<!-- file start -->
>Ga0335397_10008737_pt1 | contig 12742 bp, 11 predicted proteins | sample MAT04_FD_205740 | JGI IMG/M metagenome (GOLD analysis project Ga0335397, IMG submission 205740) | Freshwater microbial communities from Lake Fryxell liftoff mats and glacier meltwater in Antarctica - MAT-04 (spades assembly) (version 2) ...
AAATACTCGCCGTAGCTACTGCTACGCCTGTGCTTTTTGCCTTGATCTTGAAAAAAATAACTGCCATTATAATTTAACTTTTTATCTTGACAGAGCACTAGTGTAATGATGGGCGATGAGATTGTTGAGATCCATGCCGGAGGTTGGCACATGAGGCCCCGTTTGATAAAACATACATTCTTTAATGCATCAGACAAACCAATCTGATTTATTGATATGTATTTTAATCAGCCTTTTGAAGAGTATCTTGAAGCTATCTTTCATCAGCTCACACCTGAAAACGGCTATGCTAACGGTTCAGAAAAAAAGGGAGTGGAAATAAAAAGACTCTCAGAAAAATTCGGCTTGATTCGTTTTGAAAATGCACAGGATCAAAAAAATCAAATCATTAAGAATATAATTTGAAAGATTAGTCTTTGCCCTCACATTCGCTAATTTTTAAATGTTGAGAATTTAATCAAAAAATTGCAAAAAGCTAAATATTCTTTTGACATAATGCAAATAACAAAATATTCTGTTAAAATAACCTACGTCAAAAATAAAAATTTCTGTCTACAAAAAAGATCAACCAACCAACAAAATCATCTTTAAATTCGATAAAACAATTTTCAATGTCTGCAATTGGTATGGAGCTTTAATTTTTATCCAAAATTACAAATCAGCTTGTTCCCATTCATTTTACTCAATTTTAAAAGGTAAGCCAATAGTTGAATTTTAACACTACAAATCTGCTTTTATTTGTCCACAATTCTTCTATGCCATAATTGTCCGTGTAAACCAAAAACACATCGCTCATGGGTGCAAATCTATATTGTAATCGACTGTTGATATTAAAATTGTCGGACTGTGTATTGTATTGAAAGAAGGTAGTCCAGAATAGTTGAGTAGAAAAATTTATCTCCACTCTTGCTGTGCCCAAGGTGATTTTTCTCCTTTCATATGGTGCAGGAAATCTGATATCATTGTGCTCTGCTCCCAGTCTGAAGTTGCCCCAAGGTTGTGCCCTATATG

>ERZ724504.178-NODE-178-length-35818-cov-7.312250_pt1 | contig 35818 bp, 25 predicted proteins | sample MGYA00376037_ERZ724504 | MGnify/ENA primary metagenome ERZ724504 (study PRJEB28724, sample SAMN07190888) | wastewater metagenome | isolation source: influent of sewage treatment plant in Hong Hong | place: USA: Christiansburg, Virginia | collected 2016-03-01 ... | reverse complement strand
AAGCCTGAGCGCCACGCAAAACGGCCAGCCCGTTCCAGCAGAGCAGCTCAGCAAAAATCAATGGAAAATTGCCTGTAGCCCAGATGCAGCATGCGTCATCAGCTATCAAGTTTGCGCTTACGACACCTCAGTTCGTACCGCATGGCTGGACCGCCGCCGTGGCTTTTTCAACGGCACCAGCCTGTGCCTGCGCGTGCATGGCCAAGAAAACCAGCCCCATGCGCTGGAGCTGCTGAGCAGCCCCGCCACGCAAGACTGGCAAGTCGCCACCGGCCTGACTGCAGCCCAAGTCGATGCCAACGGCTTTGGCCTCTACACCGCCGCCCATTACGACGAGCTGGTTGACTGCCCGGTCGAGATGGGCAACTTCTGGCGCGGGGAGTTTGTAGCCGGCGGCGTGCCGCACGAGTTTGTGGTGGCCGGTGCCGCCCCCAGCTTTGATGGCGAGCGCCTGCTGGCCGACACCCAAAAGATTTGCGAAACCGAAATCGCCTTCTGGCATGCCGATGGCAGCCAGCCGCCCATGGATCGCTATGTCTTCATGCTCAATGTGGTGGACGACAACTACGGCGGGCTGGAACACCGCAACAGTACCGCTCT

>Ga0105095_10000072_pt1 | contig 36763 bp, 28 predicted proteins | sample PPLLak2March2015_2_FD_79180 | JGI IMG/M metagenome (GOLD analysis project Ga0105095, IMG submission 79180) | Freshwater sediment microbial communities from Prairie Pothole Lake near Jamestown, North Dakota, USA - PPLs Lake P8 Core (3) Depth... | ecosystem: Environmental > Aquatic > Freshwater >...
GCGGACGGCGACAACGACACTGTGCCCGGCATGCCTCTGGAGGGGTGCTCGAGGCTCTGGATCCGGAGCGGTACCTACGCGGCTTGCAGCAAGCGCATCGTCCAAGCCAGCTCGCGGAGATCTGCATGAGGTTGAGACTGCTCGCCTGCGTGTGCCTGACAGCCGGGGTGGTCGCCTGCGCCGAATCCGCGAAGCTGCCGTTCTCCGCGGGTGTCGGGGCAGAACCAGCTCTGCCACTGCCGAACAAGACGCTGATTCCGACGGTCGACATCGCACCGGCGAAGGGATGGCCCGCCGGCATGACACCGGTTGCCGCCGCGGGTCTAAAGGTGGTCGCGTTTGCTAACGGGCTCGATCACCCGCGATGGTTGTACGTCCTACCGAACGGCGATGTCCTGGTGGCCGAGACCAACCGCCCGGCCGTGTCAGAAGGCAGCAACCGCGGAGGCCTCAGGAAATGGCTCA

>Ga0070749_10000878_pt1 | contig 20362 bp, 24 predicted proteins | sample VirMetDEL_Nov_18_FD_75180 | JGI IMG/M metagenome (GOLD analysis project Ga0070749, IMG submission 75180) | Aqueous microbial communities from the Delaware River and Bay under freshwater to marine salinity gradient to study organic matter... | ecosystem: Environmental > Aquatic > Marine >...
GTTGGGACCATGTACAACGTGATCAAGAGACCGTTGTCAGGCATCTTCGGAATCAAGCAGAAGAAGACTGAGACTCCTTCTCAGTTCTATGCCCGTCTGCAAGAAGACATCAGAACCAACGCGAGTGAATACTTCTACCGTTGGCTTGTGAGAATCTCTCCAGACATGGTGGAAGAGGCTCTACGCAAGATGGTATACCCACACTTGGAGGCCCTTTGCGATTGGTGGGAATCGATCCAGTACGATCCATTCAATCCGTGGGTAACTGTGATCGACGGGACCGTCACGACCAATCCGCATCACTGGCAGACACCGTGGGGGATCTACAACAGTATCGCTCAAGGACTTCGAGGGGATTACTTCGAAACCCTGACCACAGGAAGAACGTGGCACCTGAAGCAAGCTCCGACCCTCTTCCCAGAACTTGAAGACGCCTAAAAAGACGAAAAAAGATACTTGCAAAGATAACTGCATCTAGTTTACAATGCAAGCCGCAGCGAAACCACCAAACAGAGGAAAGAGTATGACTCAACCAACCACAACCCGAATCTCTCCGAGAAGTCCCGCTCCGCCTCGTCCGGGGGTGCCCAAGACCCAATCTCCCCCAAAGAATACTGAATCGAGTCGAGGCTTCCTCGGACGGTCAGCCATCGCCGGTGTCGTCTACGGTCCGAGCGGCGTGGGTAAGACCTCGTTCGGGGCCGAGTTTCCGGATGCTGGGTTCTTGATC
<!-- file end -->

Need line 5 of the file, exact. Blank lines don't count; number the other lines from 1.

>Ga0105095_10000072_pt1 | contig 36763 bp, 28 predicted proteins | sample PPLLak2March2015_2_FD_79180 | JGI IMG/M metagenome (GOLD analysis project Ga0105095, IMG submission 79180) | Freshwater sediment microbial communities from Prairie Pothole Lake near Jamestown, North Dakota, USA - PPLs Lake P8 Core (3) Depth... | ecosystem: Environmental > Aquatic > Freshwater >...